SEATTLE—To identify the value of drug combinations in vivo early in the development of cancer drugs, Presage Biosciences, a leader in discovering effective cancer drug combinations, has entered into a strategic collaboration agreement with Celgene Corp., a multinational biopharmaceutical company investigating hard-to-treat cancers.
Under the terms of the agreement, Celgene will invest $13 million to develop Presage's proprietary technology platform to identify novel drug combinations for solid tumor indications. Presage will receive an upfront payment, an equity investment and potential downstream payments. The eventual goal is to get the drug combinations into the clinic.
"Early in the drug development process, researchers want to screen components to see how the drug knocks down the target," explains Nathan Caffo, president of Presage Biosciences. "By directly placing very small doses of multiple candidate drugs into the tumor, we can see if the target is engaged and if the cells are responding to it. We can also see how the drugs behave in different parts of the tumor, and we can do it in vivo."
Presage Biosciences' platform enables the controlled delivery of cancer drugs into different parts of the tumor using an array technology that transports the drug through the skin and into the tumor, where the results are analyzed three-dimensionally to determine the effect of the drugs. The platform, which is being used with canine subjects, is the only technology that allows for the direct comparison of multiple drugs or drug combinations in the same living tumor.
According to Dr. Thomas Daniel, president of research and early development at Celgene, drug development is currently "challenged by heavy reliance on in-vitro test systems and animal xenografts of little relevance to individual patients." He says he believes the Presage platform addresses this challenge, enabling rapid assessment of drug candidates and combinations in relevant models, "with potential to base critical drug development decisions on in-vivo response data."
The drugs administered into the tumor are at a dosage level that is "a thousand-fold less" than the systemic dosage, Caffo explains, adding, "with late-stage molecules in clinical trials, it only matters what happens in the clinic, but a lot of work goes into the determinations beforehand. There is a very long process to determine the maximum tolerated dosage when doing combinations. It can be an 18-month process. Instead, we deliver the combinations into the tumor in microdose to screen rapidly with less potential for toxic effects."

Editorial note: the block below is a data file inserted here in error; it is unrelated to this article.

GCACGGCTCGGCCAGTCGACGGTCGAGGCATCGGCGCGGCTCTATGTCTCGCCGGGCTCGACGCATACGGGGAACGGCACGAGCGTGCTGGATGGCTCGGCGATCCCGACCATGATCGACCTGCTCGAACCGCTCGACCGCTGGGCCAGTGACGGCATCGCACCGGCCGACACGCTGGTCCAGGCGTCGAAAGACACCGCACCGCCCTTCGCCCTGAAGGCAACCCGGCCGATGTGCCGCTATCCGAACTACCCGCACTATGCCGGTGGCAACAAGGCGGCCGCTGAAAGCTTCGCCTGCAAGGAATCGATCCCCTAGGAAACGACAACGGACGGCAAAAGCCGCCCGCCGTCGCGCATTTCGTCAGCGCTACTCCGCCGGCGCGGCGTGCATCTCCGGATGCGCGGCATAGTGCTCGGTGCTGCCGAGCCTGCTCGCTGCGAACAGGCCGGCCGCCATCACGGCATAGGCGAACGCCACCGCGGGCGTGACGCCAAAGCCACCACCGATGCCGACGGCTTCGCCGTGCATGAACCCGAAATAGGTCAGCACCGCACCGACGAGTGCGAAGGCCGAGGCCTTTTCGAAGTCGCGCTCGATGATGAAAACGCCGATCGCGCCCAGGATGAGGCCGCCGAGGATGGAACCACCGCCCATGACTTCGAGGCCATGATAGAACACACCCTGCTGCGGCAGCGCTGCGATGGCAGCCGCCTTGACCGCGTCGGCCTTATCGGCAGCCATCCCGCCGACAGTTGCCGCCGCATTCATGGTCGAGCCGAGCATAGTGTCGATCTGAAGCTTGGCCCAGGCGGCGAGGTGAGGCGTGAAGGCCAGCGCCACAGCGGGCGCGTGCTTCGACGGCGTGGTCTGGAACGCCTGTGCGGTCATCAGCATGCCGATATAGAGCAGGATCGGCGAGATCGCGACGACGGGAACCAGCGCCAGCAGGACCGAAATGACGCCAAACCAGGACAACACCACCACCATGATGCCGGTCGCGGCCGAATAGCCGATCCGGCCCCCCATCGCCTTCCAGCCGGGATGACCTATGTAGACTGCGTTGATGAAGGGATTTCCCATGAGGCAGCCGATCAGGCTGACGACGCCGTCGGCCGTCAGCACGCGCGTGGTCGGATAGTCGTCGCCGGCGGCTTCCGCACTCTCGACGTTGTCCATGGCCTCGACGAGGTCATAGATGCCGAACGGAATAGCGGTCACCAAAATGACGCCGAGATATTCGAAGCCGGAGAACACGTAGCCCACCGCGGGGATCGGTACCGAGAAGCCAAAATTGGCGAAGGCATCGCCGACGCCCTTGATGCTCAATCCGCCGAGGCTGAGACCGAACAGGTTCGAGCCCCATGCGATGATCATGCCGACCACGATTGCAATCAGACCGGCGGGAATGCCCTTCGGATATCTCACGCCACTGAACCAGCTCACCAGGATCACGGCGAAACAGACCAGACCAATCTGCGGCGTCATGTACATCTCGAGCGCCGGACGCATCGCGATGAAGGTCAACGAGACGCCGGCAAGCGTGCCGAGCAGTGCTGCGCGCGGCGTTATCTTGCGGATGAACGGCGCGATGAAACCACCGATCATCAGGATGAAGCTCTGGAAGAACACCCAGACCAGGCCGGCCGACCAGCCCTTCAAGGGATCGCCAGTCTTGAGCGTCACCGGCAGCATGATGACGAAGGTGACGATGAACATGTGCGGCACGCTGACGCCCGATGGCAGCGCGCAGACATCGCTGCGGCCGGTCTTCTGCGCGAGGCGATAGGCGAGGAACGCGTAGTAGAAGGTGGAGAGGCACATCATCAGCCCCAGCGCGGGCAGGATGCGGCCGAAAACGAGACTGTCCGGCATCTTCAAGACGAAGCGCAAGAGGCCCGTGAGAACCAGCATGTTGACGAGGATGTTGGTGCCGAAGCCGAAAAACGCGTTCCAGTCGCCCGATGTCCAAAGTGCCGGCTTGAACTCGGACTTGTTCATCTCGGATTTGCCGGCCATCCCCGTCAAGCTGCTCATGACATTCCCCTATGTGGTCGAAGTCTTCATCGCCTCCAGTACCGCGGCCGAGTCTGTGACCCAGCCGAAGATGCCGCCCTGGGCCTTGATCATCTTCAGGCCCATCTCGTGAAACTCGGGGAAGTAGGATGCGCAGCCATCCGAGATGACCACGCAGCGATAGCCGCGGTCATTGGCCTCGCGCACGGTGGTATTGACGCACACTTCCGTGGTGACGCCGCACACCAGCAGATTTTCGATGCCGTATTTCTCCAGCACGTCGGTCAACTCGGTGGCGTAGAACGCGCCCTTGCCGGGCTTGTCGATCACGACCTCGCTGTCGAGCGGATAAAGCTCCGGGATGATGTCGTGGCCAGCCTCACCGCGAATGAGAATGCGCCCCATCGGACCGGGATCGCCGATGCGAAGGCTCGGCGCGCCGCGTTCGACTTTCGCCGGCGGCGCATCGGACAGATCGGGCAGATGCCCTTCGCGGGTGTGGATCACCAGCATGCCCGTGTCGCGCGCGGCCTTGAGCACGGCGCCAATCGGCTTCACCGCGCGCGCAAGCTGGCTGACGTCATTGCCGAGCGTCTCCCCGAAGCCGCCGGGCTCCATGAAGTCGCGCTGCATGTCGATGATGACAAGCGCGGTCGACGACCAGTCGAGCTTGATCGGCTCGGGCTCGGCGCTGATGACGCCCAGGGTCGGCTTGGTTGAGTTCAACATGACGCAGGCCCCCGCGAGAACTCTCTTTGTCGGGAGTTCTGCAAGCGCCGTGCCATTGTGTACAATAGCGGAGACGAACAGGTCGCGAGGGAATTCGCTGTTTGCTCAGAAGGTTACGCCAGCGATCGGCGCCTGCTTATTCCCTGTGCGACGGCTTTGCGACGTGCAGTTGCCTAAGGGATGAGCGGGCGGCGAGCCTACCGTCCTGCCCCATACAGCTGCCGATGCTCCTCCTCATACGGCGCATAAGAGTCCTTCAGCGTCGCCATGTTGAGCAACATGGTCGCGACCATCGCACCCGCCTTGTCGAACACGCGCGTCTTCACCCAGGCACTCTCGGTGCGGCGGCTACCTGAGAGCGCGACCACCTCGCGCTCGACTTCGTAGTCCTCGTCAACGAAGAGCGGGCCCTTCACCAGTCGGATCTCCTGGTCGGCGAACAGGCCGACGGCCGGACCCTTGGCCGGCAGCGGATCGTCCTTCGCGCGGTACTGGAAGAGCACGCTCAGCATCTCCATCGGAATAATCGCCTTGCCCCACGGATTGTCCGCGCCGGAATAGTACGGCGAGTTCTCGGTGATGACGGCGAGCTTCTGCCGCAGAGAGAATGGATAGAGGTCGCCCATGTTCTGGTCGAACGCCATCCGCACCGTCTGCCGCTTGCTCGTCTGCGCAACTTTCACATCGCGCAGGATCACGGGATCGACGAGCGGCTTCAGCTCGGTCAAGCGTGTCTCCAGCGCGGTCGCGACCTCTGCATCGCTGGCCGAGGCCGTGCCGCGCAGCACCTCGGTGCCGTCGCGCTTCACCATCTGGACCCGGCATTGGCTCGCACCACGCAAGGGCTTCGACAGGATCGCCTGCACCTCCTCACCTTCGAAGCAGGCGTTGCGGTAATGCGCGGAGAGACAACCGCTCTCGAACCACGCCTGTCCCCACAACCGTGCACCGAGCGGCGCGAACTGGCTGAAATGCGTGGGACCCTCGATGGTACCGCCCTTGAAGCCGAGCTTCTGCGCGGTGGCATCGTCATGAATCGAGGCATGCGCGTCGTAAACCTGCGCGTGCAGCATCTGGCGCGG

According to Caffo, the idea evolved when Presage Biosciences Founder Dr. James Olson, a pediatric oncologist, was treating children with end- stage tumors. During clinical trials, the children were spending their last few months in the Fred Hutchinson Cancer Center. Olson came up with the idea of trying out drugs without exposing his subjects to chemical toxicity. If the tumor resisted therapy, the drug should be eliminated from consideration. He came up with the idea of microdosing lymphomas, resecting the tumor and gradually eliminating ineffective drugs. The company, which was founded in 2008, obtained a $4 million grant from the National Cancer Institute, based on Olson's technology platform.
Presage Biosciences, which also signed a collaboration agreement with Millennium: The Takeda Oncology Company a year ago to find drug combinations that can be used against solid tumors, encountered Celgene management through Accelerate Brain Cancer Cure, a venture philanthropy organization co-founded by AOL pioneer Steve Case. Celgene officials made it clear that they wanted "to go after tough cancers, such as pancreatic and glioblastoma," Daniel explains.
Currently, there are more than 300 clinical trials at major medical centers using compounds from Celgene to study patients with incurable hematological and solid tumor cancers, including multiple myeloma, myelodysplastic syndromes, chronic lymphocyte leukemia, non-Hodgkin's lymphoma, myelofibrosis, small cell lung cancer and prostate cancer.
In the collaboration, Presage Biosciences will evaluate the patients, which will be canines that have failed rounds of chemotherapy. Celgene, which intends to "fund the program and then step back," according to Caffo, will provide the drugs.
"We can't control dogs in the clinic the way we control mice in the laboratory, but we're doing something novel, because canines are clinically relevant and similar to humans," Caffo says. "We're also getting patient accrual, because people want to give meaning to their pet's life by advancing science. In fact, the owners of our first patient became investors in Presage."